Tuesday, January 17, 2012

The "All-In" Mentality


I'm not much of a poker player. For a few years, I played in a friendly local game, low stakes: the most anyone could lose in an evening was $10, and if that happened, you got to play for free until you won a hand. The games were often high-low, which encouraged you to play out your hand, no matter how bad it might initially seem.

On a couple of occasions, I've also played some Texas Hold 'Em. It's a different kind of game. Often, the smartest move is to fold right away and hope for a better deal on the next hand. Alternatively, you might want to go "all-in," and bet everything you have.

Now, I was never a good Texas Hold 'Em player, so I might get this wrong, but it seemed to me there were basically three reasons you might go all-in: 1) your read of the cards tells you there is a really low probability that anyone else has a better hand; 2) your read of the players is that they can easily be bluffed into folding, even if they have better hands than you do; or 3) you are desperate, and figure you've got nothing to lose.

On the day when Jon Huntsman folded his campaign, the "all-in" mentality came to mind. Huntsman, in my reading, was not an all-in kind of candidate (though I suppose one could characterize his singular focus on New Hampshire that way). When Mitt Romney reduced the America's China policy to a simple matter of getting tough in the last New Hampshire debate, for example, Huntsman answered with a more nuanced approach, citing the complexities of the US-China relationship, and said (in Mandarin!) that Romney simply didn't know what he was talking about.

These Republican primaries are no place for that kind of candidate. It's a year for going all-in.

Take Rick Perry's ridiculous comments recently about the disgraceful video of American Marines urinating on dead Taliban fighters. Perry condemned the Obama administration for "over-the-top rhetoric ... and their disdain for the military." Note the mindset Perry betrays with that remark. For him, criticizing the actions of any servicemen for even a reprehensible act shows "disdain for the military." (He repeated those comments at last night's Republican debate, in which he also said that desecration of American corpses is "despicable" while desecration of Afghan corpses is a "mistake.")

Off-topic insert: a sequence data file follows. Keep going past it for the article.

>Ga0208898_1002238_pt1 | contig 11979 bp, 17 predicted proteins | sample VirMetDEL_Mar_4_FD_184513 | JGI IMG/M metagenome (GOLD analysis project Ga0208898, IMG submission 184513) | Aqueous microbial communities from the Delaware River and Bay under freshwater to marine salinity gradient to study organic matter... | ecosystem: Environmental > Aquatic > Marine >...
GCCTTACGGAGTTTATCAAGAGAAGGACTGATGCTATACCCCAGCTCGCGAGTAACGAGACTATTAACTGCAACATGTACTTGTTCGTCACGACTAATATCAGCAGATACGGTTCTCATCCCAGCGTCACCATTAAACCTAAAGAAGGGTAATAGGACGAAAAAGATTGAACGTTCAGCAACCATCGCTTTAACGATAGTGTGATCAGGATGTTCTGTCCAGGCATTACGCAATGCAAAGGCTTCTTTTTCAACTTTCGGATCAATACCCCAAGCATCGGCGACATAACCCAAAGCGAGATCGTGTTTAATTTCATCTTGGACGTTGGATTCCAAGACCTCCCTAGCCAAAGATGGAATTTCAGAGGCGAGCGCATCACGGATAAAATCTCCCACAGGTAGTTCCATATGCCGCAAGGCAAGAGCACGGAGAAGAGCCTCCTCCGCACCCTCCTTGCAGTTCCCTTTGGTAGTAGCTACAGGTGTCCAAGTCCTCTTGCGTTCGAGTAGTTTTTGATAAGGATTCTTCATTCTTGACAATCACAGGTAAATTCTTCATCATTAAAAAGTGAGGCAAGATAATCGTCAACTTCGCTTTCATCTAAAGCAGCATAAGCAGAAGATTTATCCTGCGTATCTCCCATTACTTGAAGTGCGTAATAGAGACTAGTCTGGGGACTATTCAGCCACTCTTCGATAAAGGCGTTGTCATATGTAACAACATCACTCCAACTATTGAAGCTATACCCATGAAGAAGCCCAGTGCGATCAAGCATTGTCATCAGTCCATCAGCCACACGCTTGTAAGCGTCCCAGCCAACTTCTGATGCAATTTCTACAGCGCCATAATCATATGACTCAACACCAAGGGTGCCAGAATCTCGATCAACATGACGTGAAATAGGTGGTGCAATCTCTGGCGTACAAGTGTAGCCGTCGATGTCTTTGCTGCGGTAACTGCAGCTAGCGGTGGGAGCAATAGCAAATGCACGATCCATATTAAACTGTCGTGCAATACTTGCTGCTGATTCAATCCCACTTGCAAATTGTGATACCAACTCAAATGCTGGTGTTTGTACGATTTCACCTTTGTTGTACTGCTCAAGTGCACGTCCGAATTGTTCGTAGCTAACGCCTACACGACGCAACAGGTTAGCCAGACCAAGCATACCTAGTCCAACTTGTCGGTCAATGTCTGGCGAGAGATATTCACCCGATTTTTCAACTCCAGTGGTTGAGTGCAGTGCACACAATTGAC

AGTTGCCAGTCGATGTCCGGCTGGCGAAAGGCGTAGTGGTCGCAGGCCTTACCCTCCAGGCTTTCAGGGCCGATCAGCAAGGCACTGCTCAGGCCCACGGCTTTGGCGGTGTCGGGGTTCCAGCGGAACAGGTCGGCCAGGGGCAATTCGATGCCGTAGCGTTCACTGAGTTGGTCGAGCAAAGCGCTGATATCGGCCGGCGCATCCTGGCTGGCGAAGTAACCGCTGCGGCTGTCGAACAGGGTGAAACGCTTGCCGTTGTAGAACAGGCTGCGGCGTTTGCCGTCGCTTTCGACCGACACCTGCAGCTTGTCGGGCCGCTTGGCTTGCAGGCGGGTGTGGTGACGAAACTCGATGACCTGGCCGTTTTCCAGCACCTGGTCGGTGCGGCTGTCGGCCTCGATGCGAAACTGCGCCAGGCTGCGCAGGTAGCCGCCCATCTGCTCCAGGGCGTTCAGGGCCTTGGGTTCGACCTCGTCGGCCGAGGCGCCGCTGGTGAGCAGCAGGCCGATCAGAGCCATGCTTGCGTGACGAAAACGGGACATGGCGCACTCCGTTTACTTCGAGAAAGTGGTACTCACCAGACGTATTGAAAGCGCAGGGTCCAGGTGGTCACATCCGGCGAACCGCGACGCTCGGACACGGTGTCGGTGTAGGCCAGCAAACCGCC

Compare that with the words of the chairman of the Joint Chiefs of Staff, Army Gen. Martin Dempsey: “Actions like those are not only illegal but are contrary to the values of a professional military and serve to erode the reputation of our joint force,” Dempsey said

Perry is either too stupid or too blinded by his all-in mindset to understand that criticism of such egregious acts, even calling them illegal, does not show disdain for the military. On the contrary, it is Perry who is truly showing disdain for the military by downplaying the incident, and suggesting that it is not unusual. He tried to minimize the incident, saying "there’s a picture of General Patton doing basically the same thing in the Rhine River." Perry evidently doesn't know the difference between a river and a human corpse.

This is what the current tribal politics of the Republican Party produces in dim bulbs like Perry: an absurd reflex to condemn any criticism of the "core values." If the military is good, no criticism can be broached; all criticism signals "disdain."